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ANC at 100

The African National Congress celebrated 100 years on January 8. Its story, from its beginnings as a peaceful liberation movement against the British and Boer (Dutch) colonisers of South Africa, to a militant group that fought apartheid, the abhorrent system of legalised racial segregation, to a party that oversaw a successful transition to a post-apartheid South Africa in a spirit of reconciliation with its white oppressors, is a truly inspiring epic of modern humankind. Even at the height of its armed struggle, the ANC — the oldest political party in Africa, which worked hand in hand with a small but vibrant and upstanding Communist Party — was clear it was fighting for a South Africa where black and white could live as equals. Perhaps the only parallel to the iconic leadership of Nelson Mandela, marked by a total commitment to the struggle, his act of political generosity towards the hated white rulers as South Africa stood at the cusp of liberation, and the absence of vengeance and vendetta in his ideology, is Mahatma Gandhi’s non-violent struggle for India’s independence. But to consider the century-long existence of the ANC is also to face the reality of man’s inhumanity against man, not in some distant bygone time, but as recently as two decades ago. That the post-War world order allowed a full 13 years to pass after South Africa enacted the first apartheid laws in 1949 before adopting a resolution in the United Nations against apartheid speaks volumes about the double standards rife then, as they are today. India can take pride in its solidarity with the ANC through those years: it was the first country to cut off trade ties with South Africa. It campaigned to keep South Africa out of the Commonwealth, and constantly highlighted the issue of apartheid on the world stage.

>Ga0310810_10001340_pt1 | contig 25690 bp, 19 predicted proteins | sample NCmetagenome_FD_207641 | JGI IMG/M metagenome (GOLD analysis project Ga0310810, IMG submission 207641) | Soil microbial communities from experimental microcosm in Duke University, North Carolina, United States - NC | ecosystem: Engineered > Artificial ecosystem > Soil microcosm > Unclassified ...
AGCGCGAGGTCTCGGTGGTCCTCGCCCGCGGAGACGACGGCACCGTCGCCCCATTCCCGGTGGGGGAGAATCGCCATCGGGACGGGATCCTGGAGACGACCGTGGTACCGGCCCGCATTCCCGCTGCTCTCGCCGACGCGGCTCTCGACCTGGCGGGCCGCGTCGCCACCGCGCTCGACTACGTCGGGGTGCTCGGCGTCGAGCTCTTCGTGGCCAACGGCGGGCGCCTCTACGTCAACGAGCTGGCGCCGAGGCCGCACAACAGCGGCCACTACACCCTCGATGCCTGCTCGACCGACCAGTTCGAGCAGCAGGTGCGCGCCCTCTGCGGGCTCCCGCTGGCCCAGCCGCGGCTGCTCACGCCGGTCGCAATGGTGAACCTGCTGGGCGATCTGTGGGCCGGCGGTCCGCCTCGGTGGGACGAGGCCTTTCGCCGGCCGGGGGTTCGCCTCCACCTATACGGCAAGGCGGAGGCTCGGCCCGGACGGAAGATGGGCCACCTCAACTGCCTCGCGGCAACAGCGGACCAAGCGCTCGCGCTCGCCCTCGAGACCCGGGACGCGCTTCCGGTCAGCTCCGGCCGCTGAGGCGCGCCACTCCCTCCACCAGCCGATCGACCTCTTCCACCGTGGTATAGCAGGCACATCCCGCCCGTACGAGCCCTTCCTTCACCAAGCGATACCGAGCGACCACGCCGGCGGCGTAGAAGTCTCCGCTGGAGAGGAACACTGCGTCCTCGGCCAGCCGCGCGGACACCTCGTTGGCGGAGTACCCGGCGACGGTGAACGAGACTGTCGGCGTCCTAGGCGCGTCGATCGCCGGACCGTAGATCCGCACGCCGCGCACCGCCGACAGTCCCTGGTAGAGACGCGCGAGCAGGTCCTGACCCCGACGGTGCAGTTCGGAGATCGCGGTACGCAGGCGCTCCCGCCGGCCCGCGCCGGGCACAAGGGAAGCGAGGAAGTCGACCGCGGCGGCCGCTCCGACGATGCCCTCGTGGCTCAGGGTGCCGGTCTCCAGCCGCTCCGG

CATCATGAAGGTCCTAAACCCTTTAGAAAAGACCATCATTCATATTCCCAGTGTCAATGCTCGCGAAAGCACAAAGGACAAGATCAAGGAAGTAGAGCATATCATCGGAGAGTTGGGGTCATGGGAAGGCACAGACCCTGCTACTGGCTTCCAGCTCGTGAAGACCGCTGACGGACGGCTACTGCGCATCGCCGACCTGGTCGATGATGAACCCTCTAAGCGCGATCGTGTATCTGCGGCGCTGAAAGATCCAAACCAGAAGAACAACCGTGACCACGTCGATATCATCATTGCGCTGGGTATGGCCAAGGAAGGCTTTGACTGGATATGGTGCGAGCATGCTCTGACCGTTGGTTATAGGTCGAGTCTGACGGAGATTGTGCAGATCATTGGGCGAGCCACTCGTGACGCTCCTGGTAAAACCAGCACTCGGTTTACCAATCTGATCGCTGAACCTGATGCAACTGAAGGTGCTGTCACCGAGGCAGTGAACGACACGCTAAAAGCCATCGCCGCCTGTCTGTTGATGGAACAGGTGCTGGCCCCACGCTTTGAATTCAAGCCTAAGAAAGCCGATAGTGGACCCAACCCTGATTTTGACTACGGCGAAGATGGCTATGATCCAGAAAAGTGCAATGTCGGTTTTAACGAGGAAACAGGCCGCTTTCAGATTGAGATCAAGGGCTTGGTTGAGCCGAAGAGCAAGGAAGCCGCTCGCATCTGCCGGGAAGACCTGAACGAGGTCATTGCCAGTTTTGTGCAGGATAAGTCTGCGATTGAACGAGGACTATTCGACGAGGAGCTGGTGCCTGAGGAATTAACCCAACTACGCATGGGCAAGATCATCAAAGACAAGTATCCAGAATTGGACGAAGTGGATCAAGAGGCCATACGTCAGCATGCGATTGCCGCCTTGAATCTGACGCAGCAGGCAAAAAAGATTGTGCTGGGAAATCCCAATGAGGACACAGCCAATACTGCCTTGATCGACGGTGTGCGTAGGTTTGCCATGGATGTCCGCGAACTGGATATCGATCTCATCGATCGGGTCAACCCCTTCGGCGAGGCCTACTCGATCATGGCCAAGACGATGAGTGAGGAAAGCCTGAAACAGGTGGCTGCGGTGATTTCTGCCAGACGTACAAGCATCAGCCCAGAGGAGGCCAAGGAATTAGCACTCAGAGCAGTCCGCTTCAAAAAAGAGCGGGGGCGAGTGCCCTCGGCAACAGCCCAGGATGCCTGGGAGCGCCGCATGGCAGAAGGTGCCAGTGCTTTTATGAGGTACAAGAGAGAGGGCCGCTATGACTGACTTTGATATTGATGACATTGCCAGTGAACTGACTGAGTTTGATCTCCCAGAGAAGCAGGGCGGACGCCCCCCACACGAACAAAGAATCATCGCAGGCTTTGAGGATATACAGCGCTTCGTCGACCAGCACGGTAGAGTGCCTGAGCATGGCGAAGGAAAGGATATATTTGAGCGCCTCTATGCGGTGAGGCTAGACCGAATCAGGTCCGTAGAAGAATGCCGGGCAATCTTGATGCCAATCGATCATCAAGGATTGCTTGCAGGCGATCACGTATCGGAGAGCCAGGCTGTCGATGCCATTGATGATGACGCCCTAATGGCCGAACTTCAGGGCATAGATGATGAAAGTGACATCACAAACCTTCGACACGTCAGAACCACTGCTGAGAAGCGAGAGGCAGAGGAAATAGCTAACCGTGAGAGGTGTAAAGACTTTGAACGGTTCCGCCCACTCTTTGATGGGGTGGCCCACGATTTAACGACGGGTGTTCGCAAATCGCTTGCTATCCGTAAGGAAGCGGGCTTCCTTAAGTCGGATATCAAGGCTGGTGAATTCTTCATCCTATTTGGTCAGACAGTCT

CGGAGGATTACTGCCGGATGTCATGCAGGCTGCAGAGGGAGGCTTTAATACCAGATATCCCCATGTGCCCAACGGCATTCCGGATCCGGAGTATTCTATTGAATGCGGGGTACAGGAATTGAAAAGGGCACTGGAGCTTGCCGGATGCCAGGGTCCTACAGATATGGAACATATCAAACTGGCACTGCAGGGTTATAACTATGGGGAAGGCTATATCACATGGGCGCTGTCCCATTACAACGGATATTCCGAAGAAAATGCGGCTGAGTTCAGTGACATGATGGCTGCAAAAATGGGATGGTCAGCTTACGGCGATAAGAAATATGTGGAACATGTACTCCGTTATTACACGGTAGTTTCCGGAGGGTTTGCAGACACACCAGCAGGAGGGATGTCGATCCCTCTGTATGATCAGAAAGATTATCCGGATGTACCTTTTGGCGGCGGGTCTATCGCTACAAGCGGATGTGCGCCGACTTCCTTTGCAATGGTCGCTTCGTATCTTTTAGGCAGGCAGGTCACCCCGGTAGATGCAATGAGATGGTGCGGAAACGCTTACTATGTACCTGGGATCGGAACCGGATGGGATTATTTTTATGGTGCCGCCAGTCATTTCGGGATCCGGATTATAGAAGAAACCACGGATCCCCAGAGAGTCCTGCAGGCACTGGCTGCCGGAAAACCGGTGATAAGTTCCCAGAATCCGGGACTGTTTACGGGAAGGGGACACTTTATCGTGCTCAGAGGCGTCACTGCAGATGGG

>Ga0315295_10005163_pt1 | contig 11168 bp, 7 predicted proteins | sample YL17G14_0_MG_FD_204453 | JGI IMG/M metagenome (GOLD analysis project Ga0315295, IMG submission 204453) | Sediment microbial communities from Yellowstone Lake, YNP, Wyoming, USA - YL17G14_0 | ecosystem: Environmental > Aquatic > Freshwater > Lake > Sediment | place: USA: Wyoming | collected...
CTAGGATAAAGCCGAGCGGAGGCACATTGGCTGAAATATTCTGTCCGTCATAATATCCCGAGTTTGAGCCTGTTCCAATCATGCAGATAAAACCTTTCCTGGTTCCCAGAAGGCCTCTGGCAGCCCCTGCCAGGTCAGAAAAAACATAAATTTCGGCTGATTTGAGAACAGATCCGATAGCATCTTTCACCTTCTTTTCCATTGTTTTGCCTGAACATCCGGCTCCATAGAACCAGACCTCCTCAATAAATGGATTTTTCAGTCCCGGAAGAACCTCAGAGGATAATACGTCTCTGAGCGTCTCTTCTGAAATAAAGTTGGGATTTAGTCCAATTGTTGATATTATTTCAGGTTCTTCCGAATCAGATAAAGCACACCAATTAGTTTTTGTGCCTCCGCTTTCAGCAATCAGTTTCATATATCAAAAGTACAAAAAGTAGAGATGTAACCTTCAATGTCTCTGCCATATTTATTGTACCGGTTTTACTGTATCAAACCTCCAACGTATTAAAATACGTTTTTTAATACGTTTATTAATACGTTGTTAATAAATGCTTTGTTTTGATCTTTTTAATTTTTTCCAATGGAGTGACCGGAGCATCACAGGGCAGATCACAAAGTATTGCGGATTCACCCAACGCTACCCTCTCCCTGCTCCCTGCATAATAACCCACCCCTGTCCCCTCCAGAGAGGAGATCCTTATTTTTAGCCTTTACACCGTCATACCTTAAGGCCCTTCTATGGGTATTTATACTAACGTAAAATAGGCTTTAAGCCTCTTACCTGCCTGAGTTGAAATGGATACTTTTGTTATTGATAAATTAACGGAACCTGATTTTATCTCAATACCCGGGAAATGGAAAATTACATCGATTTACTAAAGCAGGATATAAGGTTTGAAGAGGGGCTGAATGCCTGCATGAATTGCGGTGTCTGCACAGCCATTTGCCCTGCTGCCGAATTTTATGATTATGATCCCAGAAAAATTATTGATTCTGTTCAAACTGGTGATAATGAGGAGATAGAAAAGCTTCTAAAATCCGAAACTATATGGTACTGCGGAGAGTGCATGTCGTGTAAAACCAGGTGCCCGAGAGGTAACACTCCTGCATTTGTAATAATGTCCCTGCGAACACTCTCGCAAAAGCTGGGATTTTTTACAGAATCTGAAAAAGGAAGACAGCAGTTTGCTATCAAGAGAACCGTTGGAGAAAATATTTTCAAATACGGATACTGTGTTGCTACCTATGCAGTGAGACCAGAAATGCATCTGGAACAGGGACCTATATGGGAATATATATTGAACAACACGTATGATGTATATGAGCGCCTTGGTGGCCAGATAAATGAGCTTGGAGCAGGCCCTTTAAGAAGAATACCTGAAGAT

It is true that the ANC’s 17 years in government have led to some loss of sheen. Recent years have seen it dogged by allegations of corruption and cronyism. The economy has slowed down; unemployment and poverty remain big challenges. South Africa was also badly damaged by the HIV-AIDS denialism of Thabo Mbeki, who succeeded Nelson Mandela as President (1999-2008). But on the whole the lot of the majority black population has improved dramatically. South Africa boasts the world’s most progressive Constitution. Successive governments have spent significant resources in delivering basics — schooling, water, housing, and electricity. In its foreign relations, South Africa has attempted to keep its independence. The bottom line is that the country is a much better place today than it was before 1994, and South Africa and the world have the ANC to thank for this. As the dominant political force, it also bears a lot of responsibility for the country’s future.